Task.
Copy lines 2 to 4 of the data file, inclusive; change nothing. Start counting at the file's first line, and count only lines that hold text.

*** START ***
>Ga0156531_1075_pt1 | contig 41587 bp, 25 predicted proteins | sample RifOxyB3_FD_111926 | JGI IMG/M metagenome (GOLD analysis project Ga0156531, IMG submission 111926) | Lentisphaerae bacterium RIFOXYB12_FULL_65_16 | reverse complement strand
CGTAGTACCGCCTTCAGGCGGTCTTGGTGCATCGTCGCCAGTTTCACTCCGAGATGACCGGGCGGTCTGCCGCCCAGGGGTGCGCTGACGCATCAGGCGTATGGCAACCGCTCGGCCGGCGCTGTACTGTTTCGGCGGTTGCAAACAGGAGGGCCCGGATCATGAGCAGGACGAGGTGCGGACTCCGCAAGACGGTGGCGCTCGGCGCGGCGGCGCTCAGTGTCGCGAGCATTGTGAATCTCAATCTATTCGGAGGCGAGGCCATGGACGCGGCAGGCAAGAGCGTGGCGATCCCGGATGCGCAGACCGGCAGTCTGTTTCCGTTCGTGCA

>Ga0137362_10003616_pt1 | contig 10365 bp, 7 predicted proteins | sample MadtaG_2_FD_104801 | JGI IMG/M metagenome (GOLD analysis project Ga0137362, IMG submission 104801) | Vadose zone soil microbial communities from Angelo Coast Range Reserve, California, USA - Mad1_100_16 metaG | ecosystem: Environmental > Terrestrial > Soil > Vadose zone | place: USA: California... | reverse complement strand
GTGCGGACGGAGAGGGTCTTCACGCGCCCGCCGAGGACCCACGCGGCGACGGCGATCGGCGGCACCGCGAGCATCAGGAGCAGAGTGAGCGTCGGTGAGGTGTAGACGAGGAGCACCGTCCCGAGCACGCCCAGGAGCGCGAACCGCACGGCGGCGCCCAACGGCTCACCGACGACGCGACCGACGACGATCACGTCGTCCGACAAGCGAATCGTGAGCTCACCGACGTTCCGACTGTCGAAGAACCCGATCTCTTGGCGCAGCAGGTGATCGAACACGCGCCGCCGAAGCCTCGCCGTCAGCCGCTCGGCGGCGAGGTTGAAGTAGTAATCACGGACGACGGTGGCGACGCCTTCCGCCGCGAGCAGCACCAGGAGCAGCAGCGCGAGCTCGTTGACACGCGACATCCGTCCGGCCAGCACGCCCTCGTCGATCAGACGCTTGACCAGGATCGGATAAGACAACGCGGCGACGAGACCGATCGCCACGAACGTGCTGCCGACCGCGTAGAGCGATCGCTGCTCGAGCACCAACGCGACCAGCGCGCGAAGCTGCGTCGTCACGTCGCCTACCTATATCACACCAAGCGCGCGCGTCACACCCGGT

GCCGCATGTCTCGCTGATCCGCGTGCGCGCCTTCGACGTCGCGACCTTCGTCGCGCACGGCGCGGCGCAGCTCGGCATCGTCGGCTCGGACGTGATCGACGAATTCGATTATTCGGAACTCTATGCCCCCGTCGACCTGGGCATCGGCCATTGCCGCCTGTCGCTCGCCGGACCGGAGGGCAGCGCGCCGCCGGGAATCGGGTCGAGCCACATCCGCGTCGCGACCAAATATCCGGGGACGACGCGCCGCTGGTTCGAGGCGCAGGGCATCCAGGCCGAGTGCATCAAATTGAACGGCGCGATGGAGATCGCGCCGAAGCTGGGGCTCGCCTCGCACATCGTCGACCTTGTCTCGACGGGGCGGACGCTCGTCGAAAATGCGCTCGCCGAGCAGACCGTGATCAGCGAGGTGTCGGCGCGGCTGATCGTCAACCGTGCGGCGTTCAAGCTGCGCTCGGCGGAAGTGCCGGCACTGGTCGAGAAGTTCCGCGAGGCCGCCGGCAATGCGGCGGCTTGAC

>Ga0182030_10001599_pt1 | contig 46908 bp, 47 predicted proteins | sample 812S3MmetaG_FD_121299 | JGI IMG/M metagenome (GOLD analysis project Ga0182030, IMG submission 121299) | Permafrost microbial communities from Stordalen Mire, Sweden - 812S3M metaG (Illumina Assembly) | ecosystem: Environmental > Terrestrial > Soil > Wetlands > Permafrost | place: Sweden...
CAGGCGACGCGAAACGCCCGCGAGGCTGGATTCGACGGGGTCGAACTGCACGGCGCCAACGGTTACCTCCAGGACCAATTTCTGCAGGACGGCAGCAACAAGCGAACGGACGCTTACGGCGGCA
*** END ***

CGTAGTACCGCCTTCAGGCGGTCTTGGTGCATCGTCGCCAGTTTCACTCCGAGATGACCGGGCGGTCTGCCGCCCAGGGGTGCGCTGACGCATCAGGCGTATGGCAACCGCTCGGCCGGCGCTGTACTGTTTCGGCGGTTGCAAACAGGAGGGCCCGGATCATGAGCAGGACGAGGTGCGGACTCCGCAAGACGGTGGCGCTCGGCGCGGCGGCGCTCAGTGTCGCGAGCATTGTGAATCTCAATCTATTCGGAGGCGAGGCCATGGACGCGGCAGGCAAGAGCGTGGCGATCCCGGATGCGCAGACCGGCAGTCTGTTTCCGTTCGTGCA

>Ga0137362_10003616_pt1 | contig 10365 bp, 7 predicted proteins | sample MadtaG_2_FD_104801 | JGI IMG/M metagenome (GOLD analysis project Ga0137362, IMG submission 104801) | Vadose zone soil microbial communities from Angelo Coast Range Reserve, California, USA - Mad1_100_16 metaG | ecosystem: Environmental > Terrestrial > Soil > Vadose zone | place: USA: California... | reverse complement strand
GTGCGGACGGAGAGGGTCTTCACGCGCCCGCCGAGGACCCACGCGGCGACGGCGATCGGCGGCACCGCGAGCATCAGGAGCAGAGTGAGCGTCGGTGAGGTGTAGACGAGGAGCACCGTCCCGAGCACGCCCAGGAGCGCGAACCGCACGGCGGCGCCCAACGGCTCACCGACGACGCGACCGACGACGATCACGTCGTCCGACAAGCGAATCGTGAGCTCACCGACGTTCCGACTGTCGAAGAACCCGATCTCTTGGCGCAGCAGGTGATCGAACACGCGCCGCCGAAGCCTCGCCGTCAGCCGCTCGGCGGCGAGGTTGAAGTAGTAATCACGGACGACGGTGGCGACGCCTTCCGCCGCGAGCAGCACCAGGAGCAGCAGCGCGAGCTCGTTGACACGCGACATCCGTCCGGCCAGCACGCCCTCGTCGATCAGACGCTTGACCAGGATCGGATAAGACAACGCGGCGACGAGACCGATCGCCACGAACGTGCTGCCGACCGCGTAGAGCGATCGCTGCTCGAGCACCAACGCGACCAGCGCGCGAAGCTGCGTCGTCACGTCGCCTACCTATATCACACCAAGCGCGCGCGTCACACCCGGT